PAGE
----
Solidarity teachers

The MAYAS Association was set up in 2009 to offer a better future to underprivileged children in Madrid, with educational support from nursery through to high school. Solidarityminded teachers thus strive to prevent them abandoning their studies prematurely. In addition, there are school lunch grants which help over fifty families with limited resources each month. At the international level, this association helps four shelter homes and local organizations in Bolivia and Nicaragua, with scholarships for some 90 pupils, funding the cost of enrollment, school materials and transport for these children. Those wishing to collaborate can do so by making a financial contribution. There also exists the possibility of “sponsoring” a child in Bolivia or Nicaragua, paying for their studies so they can seek a better future. Another way to collaborate is by being a solidarity teacher, helping children with their homework. If you want to know more about the MAYAS Association, you can visit their website

From victims to survivors with MUM

Created in 2010, the MUM (Women United Against Abuse) association assists with the personal development of battered women and their integration into society. They currently offer such services as psychological aid, legal advice, labor integration, accompaniment, aid to families, group activities and a special security service provided by a professional team of altruistic psychologists, lawyers and social workers. Among the projects carried out in Spain, there is a virtual platform called Umoja Violeta (whose name is taken from the Kenyan all-female matriarch village); Eco-Aldea, a housing project; Amazona, a prevention and education project; Laborando, for labor integration; and Sumar Llevando, the association’s volunteering program. Their website is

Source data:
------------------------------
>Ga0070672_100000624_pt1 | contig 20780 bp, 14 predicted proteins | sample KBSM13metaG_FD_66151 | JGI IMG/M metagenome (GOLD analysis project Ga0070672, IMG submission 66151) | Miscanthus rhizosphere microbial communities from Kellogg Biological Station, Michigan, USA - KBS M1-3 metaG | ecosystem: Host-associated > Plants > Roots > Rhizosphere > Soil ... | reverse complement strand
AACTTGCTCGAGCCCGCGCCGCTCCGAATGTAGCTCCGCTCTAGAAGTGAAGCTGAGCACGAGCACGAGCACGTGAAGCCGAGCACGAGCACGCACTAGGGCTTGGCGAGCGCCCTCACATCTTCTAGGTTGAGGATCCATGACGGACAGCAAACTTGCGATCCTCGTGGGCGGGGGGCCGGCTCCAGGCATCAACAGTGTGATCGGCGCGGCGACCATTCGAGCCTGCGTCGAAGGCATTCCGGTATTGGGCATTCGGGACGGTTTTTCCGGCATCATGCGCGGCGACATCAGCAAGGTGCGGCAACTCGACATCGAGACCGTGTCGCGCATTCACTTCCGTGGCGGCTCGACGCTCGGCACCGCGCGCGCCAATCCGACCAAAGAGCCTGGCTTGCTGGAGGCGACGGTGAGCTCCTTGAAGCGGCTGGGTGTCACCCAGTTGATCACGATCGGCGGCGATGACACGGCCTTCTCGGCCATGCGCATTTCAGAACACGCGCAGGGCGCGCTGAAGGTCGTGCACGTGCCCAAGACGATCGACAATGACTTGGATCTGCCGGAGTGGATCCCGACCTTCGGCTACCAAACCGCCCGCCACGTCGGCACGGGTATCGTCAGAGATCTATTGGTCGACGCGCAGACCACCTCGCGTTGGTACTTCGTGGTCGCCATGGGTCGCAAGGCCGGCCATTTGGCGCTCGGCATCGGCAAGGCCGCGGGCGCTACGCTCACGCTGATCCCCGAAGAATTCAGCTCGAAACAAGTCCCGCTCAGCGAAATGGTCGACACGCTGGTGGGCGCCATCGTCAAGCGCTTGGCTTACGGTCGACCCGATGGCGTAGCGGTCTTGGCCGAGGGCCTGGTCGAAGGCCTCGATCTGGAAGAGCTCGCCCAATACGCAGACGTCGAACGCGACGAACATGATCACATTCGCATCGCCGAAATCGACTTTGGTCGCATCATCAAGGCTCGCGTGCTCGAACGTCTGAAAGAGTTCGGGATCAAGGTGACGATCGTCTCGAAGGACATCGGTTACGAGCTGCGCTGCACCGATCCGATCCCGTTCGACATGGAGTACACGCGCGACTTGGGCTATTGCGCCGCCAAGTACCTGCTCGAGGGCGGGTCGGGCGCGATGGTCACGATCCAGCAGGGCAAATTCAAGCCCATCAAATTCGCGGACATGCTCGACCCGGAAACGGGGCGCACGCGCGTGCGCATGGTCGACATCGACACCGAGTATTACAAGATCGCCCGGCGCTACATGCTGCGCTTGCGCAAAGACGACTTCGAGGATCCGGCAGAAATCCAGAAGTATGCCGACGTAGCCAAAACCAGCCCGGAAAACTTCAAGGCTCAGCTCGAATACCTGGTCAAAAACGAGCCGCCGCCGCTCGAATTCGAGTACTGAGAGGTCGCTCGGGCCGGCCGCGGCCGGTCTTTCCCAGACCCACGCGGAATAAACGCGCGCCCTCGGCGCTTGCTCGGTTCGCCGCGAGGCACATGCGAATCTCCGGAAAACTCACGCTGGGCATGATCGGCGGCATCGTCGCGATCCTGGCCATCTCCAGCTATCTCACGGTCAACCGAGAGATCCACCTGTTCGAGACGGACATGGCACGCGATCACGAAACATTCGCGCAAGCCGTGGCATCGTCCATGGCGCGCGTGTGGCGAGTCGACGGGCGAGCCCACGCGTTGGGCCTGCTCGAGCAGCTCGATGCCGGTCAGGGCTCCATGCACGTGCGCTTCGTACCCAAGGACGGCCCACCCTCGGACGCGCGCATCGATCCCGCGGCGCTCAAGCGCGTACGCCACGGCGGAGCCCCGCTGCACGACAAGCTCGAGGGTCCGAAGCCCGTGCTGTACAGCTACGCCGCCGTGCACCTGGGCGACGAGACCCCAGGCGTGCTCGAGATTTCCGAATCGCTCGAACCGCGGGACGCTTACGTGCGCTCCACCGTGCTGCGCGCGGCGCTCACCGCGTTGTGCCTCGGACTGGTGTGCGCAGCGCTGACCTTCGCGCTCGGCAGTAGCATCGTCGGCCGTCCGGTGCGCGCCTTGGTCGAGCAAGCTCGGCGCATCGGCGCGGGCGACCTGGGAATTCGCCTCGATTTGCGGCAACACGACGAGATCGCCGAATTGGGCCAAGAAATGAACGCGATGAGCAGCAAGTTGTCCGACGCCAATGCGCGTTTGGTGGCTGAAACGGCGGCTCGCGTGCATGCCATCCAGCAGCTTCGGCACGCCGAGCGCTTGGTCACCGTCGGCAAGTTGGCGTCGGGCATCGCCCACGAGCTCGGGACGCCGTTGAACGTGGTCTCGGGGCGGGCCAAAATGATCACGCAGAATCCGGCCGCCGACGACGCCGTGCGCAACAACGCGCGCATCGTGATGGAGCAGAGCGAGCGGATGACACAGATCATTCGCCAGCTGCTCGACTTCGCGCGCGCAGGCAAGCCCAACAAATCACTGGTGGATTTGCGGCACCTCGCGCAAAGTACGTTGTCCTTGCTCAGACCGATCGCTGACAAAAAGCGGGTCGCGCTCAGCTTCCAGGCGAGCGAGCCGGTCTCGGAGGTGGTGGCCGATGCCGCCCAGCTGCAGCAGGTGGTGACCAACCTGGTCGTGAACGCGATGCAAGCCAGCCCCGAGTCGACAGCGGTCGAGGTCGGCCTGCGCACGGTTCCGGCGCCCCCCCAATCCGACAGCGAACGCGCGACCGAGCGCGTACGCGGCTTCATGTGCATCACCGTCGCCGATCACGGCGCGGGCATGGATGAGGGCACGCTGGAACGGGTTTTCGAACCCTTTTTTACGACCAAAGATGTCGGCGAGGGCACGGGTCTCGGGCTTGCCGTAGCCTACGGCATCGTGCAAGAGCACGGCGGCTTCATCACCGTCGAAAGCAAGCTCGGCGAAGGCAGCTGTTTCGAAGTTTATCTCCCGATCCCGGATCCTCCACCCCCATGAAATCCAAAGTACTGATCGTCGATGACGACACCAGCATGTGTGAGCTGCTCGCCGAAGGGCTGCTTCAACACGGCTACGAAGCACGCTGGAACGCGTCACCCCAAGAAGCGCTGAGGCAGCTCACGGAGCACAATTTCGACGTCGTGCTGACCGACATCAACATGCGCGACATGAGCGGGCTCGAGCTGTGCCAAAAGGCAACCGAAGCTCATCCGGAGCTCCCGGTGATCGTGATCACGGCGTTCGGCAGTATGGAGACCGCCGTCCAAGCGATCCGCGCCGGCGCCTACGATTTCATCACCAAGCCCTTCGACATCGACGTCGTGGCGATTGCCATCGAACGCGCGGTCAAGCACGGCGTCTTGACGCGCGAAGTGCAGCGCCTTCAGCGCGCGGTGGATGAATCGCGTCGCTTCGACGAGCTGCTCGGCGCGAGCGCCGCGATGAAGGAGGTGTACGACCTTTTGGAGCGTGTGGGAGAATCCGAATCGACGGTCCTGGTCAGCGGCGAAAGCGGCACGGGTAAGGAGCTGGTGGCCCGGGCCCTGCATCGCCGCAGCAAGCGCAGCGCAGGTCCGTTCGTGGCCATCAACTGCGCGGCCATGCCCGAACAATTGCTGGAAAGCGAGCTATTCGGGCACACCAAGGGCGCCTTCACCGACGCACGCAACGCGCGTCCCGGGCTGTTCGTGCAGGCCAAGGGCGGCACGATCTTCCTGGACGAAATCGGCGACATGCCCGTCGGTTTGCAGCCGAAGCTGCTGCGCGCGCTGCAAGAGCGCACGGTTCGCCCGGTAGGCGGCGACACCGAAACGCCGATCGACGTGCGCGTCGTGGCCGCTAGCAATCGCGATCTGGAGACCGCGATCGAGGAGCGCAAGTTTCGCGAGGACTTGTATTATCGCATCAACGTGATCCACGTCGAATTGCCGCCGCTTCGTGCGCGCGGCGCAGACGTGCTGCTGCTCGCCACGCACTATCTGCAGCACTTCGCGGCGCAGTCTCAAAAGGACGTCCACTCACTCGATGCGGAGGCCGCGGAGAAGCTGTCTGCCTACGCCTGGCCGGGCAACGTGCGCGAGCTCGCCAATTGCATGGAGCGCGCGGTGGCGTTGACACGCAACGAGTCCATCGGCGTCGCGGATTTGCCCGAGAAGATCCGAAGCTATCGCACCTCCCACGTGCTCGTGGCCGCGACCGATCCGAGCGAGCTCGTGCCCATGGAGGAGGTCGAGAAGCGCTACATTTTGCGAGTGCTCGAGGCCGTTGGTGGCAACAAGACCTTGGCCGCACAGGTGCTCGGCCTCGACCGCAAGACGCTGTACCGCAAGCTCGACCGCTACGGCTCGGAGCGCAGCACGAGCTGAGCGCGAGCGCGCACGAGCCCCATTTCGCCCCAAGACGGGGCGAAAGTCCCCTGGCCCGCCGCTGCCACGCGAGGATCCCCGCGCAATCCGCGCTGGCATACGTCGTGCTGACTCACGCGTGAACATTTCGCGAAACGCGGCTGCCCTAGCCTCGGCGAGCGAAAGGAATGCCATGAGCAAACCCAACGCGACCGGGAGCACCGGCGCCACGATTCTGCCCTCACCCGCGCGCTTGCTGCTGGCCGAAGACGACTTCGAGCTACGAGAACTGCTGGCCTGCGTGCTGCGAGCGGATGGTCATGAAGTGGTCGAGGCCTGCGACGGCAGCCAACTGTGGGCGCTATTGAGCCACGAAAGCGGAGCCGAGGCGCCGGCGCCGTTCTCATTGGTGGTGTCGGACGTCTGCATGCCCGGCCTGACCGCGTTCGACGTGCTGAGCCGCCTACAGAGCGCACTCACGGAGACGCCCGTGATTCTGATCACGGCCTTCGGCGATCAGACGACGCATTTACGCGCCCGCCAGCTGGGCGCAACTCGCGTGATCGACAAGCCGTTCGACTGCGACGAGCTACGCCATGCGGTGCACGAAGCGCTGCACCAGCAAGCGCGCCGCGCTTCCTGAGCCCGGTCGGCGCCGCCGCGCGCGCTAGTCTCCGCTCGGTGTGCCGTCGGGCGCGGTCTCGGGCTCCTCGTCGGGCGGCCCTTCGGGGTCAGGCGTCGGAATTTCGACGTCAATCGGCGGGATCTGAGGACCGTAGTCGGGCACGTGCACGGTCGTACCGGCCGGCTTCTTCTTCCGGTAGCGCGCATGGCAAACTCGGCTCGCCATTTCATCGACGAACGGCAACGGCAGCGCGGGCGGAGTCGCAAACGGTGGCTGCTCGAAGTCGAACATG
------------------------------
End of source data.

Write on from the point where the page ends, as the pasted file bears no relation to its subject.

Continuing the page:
Prosthesis by prosthesis

Alberto Cairo has spent over 25 years working in a Red Cross orthopedic center in Afghanistan. Born in Italy, he first graduated in law and later in physiotherapy. He decided to travel to Sudan as a volunteer for a year and, subsequently, moved on to Afghanistan. Today, 28 years later, he is still working as the head of the ICRC’s (International Committee of the Red Cross) physical rehabilitation program in one of most conflict-ridden zones in the world, helping those unfortunate enough to have stepped on anti-personnel mines. The center not only provides care, prostheses and rehabilitation free of charge, but also offers them jobs in the center or grants microloans for them to develop small businesses and be able to support themselves. To learn more about the orthopedic centers run by the Red Cross in Afghanistan, visit https://www. field-newsletter/2012/afghanistanorthopaedic- newsletter-2012-02-12.htm